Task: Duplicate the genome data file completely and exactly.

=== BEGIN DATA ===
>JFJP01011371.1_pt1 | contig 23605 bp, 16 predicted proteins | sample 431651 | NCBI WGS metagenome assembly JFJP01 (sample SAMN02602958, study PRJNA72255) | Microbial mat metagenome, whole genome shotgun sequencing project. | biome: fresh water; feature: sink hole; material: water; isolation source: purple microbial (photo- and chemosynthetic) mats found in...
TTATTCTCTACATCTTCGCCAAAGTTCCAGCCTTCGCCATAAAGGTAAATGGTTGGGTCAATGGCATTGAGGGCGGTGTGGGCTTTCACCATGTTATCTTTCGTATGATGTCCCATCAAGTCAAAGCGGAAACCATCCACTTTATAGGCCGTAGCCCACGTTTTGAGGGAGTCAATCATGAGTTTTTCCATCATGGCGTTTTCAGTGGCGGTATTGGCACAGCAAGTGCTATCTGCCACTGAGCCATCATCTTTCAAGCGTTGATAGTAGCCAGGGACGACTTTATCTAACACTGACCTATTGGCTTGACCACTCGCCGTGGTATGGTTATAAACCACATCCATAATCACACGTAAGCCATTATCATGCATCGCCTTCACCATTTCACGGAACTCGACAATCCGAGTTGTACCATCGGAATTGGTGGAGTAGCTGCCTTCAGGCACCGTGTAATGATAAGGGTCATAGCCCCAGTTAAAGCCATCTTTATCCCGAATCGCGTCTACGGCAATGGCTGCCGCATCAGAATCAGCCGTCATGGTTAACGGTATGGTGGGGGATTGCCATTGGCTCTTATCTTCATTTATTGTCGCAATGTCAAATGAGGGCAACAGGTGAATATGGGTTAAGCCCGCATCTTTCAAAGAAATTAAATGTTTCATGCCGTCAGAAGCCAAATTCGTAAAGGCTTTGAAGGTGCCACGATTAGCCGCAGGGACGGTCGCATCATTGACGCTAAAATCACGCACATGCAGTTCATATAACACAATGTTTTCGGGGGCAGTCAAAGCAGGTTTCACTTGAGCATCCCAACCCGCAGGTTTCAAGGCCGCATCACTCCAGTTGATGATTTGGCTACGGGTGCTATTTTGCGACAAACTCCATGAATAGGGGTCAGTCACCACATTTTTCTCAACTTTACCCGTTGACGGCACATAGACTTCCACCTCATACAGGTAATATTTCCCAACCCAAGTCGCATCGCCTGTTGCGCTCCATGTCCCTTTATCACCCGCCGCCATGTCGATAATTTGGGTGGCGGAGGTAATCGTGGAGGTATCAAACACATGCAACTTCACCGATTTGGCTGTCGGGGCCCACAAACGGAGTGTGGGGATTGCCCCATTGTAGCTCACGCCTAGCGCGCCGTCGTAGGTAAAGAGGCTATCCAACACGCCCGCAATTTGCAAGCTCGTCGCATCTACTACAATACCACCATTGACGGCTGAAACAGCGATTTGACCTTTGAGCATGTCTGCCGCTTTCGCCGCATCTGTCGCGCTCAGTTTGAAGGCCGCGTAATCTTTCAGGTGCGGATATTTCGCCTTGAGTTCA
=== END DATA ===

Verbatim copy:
>JFJP01011371.1_pt1 | contig 23605 bp, 16 predicted proteins | sample 431651 | NCBI WGS metagenome assembly JFJP01 (sample SAMN02602958, study PRJNA72255) | Microbial mat metagenome, whole genome shotgun sequencing project. | biome: fresh water; feature: sink hole; material: water; isolation source: purple microbial (photo- and chemosynthetic) mats found in...
TTATTCTCTACATCTTCGCCAAAGTTCCAGCCTTCGCCATAAAGGTAAATGGTTGGGTCAATGGCATTGAGGGCGGTGTGGGCTTTCACCATGTTATCTTTCGTATGATGTCCCATCAAGTCAAAGCGGAAACCATCCACTTTATAGGCCGTAGCCCACGTTTTGAGGGAGTCAATCATGAGTTTTTCCATCATGGCGTTTTCAGTGGCGGTATTGGCACAGCAAGTGCTATCTGCCACTGAGCCATCATCTTTCAAGCGTTGATAGTAGCCAGGGACGACTTTATCTAACACTGACCTATTGGCTTGACCACTCGCCGTGGTATGGTTATAAACCACATCCATAATCACACGTAAGCCATTATCATGCATCGCCTTCACCATTTCACGGAACTCGACAATCCGAGTTGTACCATCGGAATTGGTGGAGTAGCTGCCTTCAGGCACCGTGTAATGATAAGGGTCATAGCCCCAGTTAAAGCCATCTTTATCCCGAATCGCGTCTACGGCAATGGCTGCCGCATCAGAATCAGCCGTCATGGTTAACGGTATGGTGGGGGATTGCCATTGGCTCTTATCTTCATTTATTGTCGCAATGTCAAATGAGGGCAACAGGTGAATATGGGTTAAGCCCGCATCTTTCAAAGAAATTAAATGTTTCATGCCGTCAGAAGCCAAATTCGTAAAGGCTTTGAAGGTGCCACGATTAGCCGCAGGGACGGTCGCATCATTGACGCTAAAATCACGCACATGCAGTTCATATAACACAATGTTTTCGGGGGCAGTCAAAGCAGGTTTCACTTGAGCATCCCAACCCGCAGGTTTCAAGGCCGCATCACTCCAGTTGATGATTTGGCTACGGGTGCTATTTTGCGACAAACTCCATGAATAGGGGTCAGTCACCACATTTTTCTCAACTTTACCCGTTGACGGCACATAGACTTCCACCTCATACAGGTAATATTTCCCAACCCAAGTCGCATCGCCTGTTGCGCTCCATGTCCCTTTATCACCCGCCGCCATGTCGATAATTTGGGTGGCGGAGGTAATCGTGGAGGTATCAAACACATGCAACTTCACCGATTTGGCTGTCGGGGCCCACAAACGGAGTGTGGGGATTGCCCCATTGTAGCTCACGCCTAGCGCGCCGTCGTAGGTAAAGAGGCTATCCAACACGCCCGCAATTTGCAAGCTCGTCGCATCTACTACAATACCACCATTGACGGCTGAAACAGCGATTTGACCTTTGAGCATGTCTGCCGCTTTCGCCGCATCTGTCGCGCTCAGTTTGAAGGCCGCGTAATCTTTCAGGTGCGGATATTTCGCCTTGAGTTCA